Tina Gordon Chism, director and screenwriter of the comedy Little, always had a passion for the arts.
Her journey began at the Duke Ellington School for the Performing Arts in Washington, D.C., and her dream was to become an actress. Once she began going on auditions, she noticed a consistent pattern. Most of the casting directors and people in positions of power in the room had no idea about her world and lacked the cultural acuity for casting talent like her. Gordon discerned early on that if she wanted to see multidimensional characters that reflected a reality she could relate to, she would have to play an active part in writing and creating the reality that she wanted to see.
While a college freshman majoring in English at the University of Virginia, Chism mailed a television script to NBC Studios inspired by The Cosby Show. In a stroke of fate, they called her—to tell her the proper protocol in submitting scripts. By the end of that phone conversation, they invited Chism to come to a taping of the show in New York. Ultimately, she ended up with an internship there.
Take Big Risks, and Don’t Be Afraid to Ask for What You Want
Of her inspiration to write for The Cosby Show, Chism states, “I was a teenager and show was probably in its last year. And I said, ‘This seems like a great show—the kind of voice that I would want to write for. I’m just going to write it. I’m going to write a TV show, and I’m going to send it to them, and they’re going to love it.’ They were so curious about why this teenager had sent in this bad script—which I’m positive was bad—and they said, ‘Well, if you want to come up here and visit during your spring break, you can.’”
In her naivety, Chism was bold and unafraid to take the risk, and it has paid off. Chism has gone on to produce and write screenplays for movies such as: Drumline (2002), ATL (2006), What Men Want (2019), and Peeples, which she wrote as well as directed. Had she not taken that initial risk, she may have missed out on the opportunity of a lifetime. Her advice? “For young people, I say take big swings. Take obnoxiously big swings, because you have nothing to lose.”
Control Your Narrative
Chism explains that there is real power in writing and that having a strong cultural and historical awareness makes a profound impact on how stories are depicted. Her experience working on The Cosby Show had a profound positive effect on her.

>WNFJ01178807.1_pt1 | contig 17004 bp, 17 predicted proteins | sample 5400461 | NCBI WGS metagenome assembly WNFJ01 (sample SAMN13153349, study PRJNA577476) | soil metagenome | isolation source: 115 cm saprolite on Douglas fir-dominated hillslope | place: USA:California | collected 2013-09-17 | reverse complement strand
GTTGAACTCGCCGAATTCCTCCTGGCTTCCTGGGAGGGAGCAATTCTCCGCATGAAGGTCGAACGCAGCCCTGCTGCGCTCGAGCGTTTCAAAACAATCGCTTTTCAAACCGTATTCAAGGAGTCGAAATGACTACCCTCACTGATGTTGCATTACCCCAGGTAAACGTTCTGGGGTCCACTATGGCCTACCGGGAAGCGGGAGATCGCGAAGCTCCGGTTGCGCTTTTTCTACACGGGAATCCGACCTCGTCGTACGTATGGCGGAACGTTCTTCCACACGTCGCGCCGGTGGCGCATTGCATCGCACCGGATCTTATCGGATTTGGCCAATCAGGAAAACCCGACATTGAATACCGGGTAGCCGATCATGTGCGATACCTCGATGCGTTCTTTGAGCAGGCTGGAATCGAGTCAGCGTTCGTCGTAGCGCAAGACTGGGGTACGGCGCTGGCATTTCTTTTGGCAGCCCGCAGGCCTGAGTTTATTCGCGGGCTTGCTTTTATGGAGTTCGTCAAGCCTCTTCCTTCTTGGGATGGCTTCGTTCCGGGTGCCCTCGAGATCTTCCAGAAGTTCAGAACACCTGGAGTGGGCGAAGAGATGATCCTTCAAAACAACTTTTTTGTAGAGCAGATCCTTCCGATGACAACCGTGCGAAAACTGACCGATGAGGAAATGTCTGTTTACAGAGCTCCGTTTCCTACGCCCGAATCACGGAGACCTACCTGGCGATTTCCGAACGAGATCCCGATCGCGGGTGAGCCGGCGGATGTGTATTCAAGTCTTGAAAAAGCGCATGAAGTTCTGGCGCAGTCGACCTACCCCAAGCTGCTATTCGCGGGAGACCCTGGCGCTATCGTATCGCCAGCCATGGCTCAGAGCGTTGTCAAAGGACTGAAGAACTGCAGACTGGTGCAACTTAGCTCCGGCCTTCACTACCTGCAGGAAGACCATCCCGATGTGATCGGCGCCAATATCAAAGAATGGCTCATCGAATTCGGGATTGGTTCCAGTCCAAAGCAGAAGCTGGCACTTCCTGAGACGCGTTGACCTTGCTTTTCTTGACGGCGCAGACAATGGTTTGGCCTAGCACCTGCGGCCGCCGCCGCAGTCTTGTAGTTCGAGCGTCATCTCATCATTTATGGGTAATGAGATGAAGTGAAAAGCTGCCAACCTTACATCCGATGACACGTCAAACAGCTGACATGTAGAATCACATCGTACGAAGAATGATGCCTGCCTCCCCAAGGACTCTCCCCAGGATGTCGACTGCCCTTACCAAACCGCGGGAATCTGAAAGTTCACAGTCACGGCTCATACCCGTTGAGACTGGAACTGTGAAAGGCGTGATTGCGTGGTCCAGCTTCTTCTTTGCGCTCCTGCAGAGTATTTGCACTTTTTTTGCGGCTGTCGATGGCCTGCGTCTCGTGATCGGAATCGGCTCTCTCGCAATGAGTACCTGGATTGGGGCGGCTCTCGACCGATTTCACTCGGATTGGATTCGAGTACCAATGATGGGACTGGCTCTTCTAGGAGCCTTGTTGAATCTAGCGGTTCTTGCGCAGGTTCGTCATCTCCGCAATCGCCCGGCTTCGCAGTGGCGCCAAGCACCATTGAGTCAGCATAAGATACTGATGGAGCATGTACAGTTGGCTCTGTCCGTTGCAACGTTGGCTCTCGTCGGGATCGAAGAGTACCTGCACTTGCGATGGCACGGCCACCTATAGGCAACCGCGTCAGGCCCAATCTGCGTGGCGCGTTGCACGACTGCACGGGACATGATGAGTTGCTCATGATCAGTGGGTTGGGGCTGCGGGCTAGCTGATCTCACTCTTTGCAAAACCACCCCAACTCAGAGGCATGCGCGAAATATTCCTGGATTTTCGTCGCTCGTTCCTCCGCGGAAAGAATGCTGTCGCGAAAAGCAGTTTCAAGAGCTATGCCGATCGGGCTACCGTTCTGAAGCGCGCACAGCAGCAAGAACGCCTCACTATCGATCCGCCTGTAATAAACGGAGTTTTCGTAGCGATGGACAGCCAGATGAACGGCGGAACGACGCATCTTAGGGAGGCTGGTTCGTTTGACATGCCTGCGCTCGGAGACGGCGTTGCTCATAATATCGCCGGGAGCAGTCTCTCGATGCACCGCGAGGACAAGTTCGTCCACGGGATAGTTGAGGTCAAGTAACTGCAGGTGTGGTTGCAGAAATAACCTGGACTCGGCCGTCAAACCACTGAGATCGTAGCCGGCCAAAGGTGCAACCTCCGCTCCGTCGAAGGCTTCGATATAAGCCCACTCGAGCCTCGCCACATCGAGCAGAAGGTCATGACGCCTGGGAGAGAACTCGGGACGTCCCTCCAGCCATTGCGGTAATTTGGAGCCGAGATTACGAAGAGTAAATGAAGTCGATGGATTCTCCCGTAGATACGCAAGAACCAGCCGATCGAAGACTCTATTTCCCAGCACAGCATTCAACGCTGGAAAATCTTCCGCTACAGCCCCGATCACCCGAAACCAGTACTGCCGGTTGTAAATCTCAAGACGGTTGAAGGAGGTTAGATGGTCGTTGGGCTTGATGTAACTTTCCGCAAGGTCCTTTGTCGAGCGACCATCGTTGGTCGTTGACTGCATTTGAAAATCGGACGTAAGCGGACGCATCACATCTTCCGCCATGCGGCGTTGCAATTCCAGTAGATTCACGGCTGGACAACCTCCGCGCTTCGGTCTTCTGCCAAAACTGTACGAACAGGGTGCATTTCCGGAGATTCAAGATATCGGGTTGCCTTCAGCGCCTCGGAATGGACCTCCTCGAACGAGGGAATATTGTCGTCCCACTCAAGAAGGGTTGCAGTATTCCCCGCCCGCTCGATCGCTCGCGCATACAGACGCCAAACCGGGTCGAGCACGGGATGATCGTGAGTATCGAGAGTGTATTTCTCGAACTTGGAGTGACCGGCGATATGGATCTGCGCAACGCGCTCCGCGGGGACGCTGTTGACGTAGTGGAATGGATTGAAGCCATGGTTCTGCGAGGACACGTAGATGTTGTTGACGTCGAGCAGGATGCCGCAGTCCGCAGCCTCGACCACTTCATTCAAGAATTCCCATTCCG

“The hidden messages of the show were very deliberate,” she says now. “What I learned from that experience was that even all the art on the wall told a story about the culture and history of the people. All the art, the clothes on their backs, the fashion that included the HBCU shirts and hoodies, the black designers, the black musicians—all of that was a part of a strategy and was deliberate. I learned all of that. To this day, I apply these lessons. In Little, which I directed, the items on the wall will tell a story. What they’re wearing on their backs is going to tell a story. It’s all about using the setting, props, and costume design to tell another story within a story.”
Chism asserts that all of these elements are vital in giving the full picture of our histories. “When you’re a writer,” she says, “you are studying human nature and human psychology and how it sparks and functions in relationships, whether it’s for comedic purposes or dramatic exploration.” All of it has to work together.
On Creating Multidimensional Female Characters
Chism has a penchant for creating nuanced, multidimensional female characters, and her work attests to this reputation. She states, “It’s very important for me to show characters and life based on reality.” As it pertains to creating female characters, she says, “It’s important to depict how [the men in our lives] shape our emotional interior just as much as the women. Our fathers shape our emotional life just as much as our mothers. And so I’m proud of that. I feel like as women, we have to hold it together and look outward so much to keep our home life together, our work life together, and our relationships together. One of the luxuries of any relationship is to have someone emotionally inquisitive about you.”
Creating characters that make you want to know more about their story is important to Chism. As a director and screenwriter, her aim is to create characters that are layered and to tell stories that are culturally, socially, and historically relevant.
Little premiered nationwide on April 12, 2019.
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Lynnette Nicholas is a NYC based writer, freelance journalist and voice actress. She writes about: women, black women, parenting, faith and pop culture. You can find her on Twitter posting inspirational content for women and young girls (@truelylynnette), or Instagramming (@lynnettenicholas).